30 June, 2012

One year.

One year ago, I said goodbye to the United States.

One year later, a lot has changed. I've done a lot of growing up.

However, I don't have a lengthy reflection to go with this news.

Instead, I wanted to pass along something highly enjoyable I recently listened to... Back in the States, I always worried I was strange for enjoying NPR. The only people I knew who listened to it were my dad and grandfather, so I associated it as an "old" thing to do. However, since coming to China, I've met tons of people who share my enjoyment of many NPR programmes.

One in particular I listen to often is This American Life. Last week, TAL did a piece entitled "Americans in China". If you have an hour, it is well worth the listen. (And, if you follow me on any social media, I also posted this there, so I'm sorry for the saturated coverage; however, I really think it's great).

For all my friends and family who have wondered what my life has been like for the last year, this is for you. 

There are quite a few parts of the show that are spot-on. They reflect what my life is like on a daily basis. However, if I have one complaint or critique of the programmes, it's just that they stayed in the east. They acknowledge that things vary wildly depending on where you are, and even mention how different things can be in the west, but I think if they could have focused on someone living in Gansu province, they'd get an even better range of what life can be like. 

I want to leave you with a couple of quotations I enjoyed, so please check it out...

The first comes from Act Two: The man is an author who has lived in China for seventeen years (he started as a Peace Corps volunteer!).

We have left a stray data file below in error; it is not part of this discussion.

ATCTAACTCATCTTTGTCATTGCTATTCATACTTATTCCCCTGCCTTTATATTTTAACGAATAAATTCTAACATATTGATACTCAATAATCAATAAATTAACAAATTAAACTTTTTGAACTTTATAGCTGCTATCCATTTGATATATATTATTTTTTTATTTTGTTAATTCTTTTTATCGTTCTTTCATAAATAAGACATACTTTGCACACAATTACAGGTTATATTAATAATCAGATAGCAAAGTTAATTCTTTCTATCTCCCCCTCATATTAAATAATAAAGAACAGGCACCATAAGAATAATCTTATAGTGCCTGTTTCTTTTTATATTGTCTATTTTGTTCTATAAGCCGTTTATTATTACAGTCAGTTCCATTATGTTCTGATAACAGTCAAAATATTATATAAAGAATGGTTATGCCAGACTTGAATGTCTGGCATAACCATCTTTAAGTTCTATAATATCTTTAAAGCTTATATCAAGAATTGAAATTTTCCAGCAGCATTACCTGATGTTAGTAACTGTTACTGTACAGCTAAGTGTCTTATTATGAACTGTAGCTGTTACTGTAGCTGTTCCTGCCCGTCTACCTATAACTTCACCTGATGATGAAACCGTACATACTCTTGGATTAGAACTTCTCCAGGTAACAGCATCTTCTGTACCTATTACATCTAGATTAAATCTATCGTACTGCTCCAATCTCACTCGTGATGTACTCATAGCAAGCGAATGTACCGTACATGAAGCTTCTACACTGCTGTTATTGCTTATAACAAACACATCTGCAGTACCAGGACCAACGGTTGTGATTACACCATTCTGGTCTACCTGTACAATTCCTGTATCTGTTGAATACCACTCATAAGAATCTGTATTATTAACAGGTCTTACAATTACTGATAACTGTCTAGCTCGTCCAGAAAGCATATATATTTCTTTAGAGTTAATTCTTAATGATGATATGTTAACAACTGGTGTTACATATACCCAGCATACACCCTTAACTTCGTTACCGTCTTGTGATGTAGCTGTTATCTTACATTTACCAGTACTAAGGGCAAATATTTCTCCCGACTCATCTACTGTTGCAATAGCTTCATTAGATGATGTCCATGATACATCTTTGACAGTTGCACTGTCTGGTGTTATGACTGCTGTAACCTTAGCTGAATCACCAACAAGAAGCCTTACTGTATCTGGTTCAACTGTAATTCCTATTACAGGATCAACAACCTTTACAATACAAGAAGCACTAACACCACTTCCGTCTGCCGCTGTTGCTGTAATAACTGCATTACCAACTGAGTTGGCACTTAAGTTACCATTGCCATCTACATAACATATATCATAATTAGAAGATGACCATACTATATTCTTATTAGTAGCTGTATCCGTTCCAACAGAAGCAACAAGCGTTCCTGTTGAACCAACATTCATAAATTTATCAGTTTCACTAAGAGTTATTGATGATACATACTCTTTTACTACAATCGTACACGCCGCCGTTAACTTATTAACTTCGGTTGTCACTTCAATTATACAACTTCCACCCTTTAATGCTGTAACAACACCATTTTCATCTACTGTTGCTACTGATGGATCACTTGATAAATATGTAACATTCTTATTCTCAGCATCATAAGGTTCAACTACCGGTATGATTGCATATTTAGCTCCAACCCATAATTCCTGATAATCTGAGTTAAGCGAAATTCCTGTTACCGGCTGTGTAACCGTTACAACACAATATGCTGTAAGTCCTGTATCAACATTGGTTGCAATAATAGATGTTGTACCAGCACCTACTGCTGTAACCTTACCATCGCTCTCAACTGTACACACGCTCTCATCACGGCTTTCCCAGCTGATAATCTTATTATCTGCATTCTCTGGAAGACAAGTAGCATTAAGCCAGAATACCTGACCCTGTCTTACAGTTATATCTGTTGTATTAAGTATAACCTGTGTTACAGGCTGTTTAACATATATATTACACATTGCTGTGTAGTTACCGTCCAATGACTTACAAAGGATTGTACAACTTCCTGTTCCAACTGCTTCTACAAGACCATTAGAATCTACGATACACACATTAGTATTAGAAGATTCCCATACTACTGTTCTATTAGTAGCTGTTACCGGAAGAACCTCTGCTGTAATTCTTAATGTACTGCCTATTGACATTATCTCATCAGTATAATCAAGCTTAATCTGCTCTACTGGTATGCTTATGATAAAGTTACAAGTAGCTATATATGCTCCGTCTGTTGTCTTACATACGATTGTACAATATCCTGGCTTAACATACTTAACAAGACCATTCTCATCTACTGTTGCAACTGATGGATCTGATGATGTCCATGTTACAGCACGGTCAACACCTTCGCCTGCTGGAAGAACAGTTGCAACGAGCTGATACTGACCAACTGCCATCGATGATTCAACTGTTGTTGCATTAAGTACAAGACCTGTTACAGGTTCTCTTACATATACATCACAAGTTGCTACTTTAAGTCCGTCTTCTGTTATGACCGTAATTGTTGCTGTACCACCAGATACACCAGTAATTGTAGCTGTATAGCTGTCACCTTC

“In urban China, the sight of a foreigner no longer causes a crowd to gather and stare, but in the rural half, people still approach me with friendly cautious curiosity, the way you might if a giraffe wandered down your street.”
I am that giraffe. I am always that giraffe. Even in urban areas (like Chengdu), I still get friendly and horrified looks. Also, later on in his portion, he talks about how people reacted to him as a PCV. I cackled.

The second comes from Act One: A Chinese-American expat who has lived in China for a long time, struggling with living as a part of both worlds, American and Chinese.

“If you’re not really profoundly conflicted by the things that you see here, then you just don’t have your eyes open. Living here as an expatriate, you going to see things that will cause your blood to boil, but if you dwell in the house of indignation at all times, you’re just not going to hack it here.”
This is probably the most profound truth in the entire radio programme. It's something everyone deals with on a daily basis. It's probably the hardest thing about being a PCV here.

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